If there are too many logs being displayed we can filter down to the relevant ones like so.
journalctl -ef -t systemd -t setroubleshoot -t monerod
This instructs journald to only show logs from the units named
Another useful option to
journalctl is the
-g option, which allows you to filter on any message text. For example:
journalctl -ef -g "monero"
First attempt: Enabling the service
Let’s start and enable the service in one shot. Enabling means that the service will be started automatically at boot from now on.
Go back to the other terminal and enter the following.
systemctl enable --now
Basic Management of Systemd Services
For future reference, the basic commands for starting and stopping the service are as follows.
systemctl start monerod systemctl stop monerod systemctl restart monerod # shorthand for stopping then starting the service
You can check the current status of the service as follows. This command will also show the last few journal lines which may be useful when troubleshooting or to confirm normal activity at any point:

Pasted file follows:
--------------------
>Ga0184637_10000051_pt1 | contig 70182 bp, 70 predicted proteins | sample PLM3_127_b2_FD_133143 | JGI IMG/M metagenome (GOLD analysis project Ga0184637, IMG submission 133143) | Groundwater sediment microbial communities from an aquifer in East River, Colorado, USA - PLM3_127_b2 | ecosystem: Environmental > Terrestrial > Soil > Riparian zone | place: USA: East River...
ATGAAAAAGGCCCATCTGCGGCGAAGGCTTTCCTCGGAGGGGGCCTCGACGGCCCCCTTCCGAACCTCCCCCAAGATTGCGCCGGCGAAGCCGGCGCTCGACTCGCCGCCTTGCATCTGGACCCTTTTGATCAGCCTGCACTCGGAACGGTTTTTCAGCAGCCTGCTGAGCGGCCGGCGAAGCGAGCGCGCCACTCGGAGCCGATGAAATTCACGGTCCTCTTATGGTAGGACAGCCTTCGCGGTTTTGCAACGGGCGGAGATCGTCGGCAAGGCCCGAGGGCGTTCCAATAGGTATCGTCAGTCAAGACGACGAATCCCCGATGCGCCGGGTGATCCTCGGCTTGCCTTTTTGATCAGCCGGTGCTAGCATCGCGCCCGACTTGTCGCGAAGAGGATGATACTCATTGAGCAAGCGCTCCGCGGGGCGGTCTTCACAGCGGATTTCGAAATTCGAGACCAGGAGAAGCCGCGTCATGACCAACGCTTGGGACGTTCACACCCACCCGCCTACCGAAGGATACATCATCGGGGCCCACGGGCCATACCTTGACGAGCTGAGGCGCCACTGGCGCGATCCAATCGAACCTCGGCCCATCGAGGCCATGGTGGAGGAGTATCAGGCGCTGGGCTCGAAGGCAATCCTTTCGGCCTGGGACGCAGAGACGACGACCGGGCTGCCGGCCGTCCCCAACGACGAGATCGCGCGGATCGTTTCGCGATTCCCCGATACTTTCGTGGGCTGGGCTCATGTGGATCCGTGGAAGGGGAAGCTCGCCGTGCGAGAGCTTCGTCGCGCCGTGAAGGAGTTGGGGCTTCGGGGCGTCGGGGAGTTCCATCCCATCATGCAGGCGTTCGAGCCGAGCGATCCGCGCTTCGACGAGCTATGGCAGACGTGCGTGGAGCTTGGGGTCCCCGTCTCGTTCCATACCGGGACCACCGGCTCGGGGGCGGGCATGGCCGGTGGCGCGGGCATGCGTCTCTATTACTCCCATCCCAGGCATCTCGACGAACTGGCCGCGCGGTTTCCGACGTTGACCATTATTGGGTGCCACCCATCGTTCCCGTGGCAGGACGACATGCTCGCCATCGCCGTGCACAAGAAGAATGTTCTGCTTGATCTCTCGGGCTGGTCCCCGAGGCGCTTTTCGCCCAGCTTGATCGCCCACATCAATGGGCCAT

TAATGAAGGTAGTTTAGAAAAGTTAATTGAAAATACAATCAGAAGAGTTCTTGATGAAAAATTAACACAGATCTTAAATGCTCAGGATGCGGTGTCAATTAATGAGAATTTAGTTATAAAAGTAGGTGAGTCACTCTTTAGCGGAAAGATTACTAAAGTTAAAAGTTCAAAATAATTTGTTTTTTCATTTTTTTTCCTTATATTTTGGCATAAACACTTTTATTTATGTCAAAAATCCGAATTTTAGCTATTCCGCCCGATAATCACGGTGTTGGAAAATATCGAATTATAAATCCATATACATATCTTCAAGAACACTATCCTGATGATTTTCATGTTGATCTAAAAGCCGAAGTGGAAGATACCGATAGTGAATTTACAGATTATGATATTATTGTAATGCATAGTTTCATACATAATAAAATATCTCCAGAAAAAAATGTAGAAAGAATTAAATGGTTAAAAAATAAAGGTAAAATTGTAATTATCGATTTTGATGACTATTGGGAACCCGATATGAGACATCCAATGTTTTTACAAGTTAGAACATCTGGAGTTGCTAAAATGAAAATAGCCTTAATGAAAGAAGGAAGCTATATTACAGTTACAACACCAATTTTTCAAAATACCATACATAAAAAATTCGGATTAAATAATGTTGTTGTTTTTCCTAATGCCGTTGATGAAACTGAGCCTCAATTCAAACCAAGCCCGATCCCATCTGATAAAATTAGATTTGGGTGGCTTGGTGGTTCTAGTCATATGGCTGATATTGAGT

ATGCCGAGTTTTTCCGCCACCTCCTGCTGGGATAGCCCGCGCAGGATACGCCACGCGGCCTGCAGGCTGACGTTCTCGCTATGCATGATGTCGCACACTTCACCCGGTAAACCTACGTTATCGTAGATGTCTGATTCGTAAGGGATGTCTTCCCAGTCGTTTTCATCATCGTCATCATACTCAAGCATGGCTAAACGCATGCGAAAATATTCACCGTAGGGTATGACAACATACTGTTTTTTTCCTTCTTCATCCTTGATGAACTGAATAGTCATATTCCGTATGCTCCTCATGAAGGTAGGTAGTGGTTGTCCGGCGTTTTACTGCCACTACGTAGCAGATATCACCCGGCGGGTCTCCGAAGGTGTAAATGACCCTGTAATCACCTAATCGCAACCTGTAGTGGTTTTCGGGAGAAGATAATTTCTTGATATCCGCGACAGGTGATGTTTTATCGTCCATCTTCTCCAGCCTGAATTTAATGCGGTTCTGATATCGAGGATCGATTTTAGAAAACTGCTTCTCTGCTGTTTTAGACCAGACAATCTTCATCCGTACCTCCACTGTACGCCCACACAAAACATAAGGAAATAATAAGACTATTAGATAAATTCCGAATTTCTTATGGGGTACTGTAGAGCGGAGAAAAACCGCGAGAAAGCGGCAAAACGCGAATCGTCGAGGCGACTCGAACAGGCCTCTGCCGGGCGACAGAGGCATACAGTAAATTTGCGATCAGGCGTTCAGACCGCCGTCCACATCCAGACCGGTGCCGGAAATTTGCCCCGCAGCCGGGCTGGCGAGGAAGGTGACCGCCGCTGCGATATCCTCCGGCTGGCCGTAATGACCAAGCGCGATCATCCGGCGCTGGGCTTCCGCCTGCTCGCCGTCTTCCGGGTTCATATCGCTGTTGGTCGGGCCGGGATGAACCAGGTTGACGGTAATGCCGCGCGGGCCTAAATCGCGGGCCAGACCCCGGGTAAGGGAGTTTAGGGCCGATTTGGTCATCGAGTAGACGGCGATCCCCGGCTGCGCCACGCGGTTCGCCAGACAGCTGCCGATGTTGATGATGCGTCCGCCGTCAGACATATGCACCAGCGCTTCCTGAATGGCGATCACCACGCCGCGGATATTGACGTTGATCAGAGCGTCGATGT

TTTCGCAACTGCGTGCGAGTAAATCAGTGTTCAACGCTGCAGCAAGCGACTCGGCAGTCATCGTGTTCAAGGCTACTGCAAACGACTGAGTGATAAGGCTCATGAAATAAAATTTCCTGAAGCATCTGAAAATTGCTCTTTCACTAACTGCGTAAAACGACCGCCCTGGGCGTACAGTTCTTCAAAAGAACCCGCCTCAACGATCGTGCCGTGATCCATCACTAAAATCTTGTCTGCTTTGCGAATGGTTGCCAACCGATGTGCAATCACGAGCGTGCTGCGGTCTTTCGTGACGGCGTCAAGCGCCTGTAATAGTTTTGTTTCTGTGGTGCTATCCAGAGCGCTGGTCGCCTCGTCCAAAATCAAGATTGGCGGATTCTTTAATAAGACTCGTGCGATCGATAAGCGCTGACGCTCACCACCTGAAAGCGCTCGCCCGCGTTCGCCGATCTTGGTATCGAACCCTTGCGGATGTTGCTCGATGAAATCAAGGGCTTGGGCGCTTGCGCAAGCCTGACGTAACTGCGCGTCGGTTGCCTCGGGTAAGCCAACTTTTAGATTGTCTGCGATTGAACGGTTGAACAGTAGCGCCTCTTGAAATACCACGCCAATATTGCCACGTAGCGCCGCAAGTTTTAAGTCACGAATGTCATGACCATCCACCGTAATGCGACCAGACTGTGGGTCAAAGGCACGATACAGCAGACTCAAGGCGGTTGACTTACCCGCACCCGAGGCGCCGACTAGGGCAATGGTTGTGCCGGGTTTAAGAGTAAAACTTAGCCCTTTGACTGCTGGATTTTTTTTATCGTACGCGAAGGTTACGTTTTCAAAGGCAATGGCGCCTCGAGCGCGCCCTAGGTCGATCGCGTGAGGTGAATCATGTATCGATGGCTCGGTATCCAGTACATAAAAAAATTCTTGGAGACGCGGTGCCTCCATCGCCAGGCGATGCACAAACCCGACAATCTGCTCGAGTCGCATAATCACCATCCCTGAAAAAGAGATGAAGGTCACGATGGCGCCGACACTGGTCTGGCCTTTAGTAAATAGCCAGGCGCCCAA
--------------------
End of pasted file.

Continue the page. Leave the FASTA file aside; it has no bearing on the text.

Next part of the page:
systemctl status monerod
Checking the Service Status
So let’s try this ourselves. I usually wait a few seconds after starting a service to give the journals time to catch up:
> systemctl status monerod â monerod.service - Monero Daemon Loaded: loaded (/etc/systemd/system/monerod.service; enabled; vendor preset: disabled) Active: active (running) since Mon 2021-02-15 12:49:44 AEDT; 5 days ago Docs: https://getmonero.org Main PID: 1493 (monerod) Tasks: 30 (limit: 230032) Memory: 1.1G CGroup: /system.slice/monerod.service 1493 /kvm/cc/monero/monerod --config-file /etc/monerod.conf --non-interactive <..logs..>
You are looking for
enabled. If you see anything else, we are going to cover troubleshooting in Part 2.
Checking Startup Logs
Now switch back to your logging terminal and you should see something like below: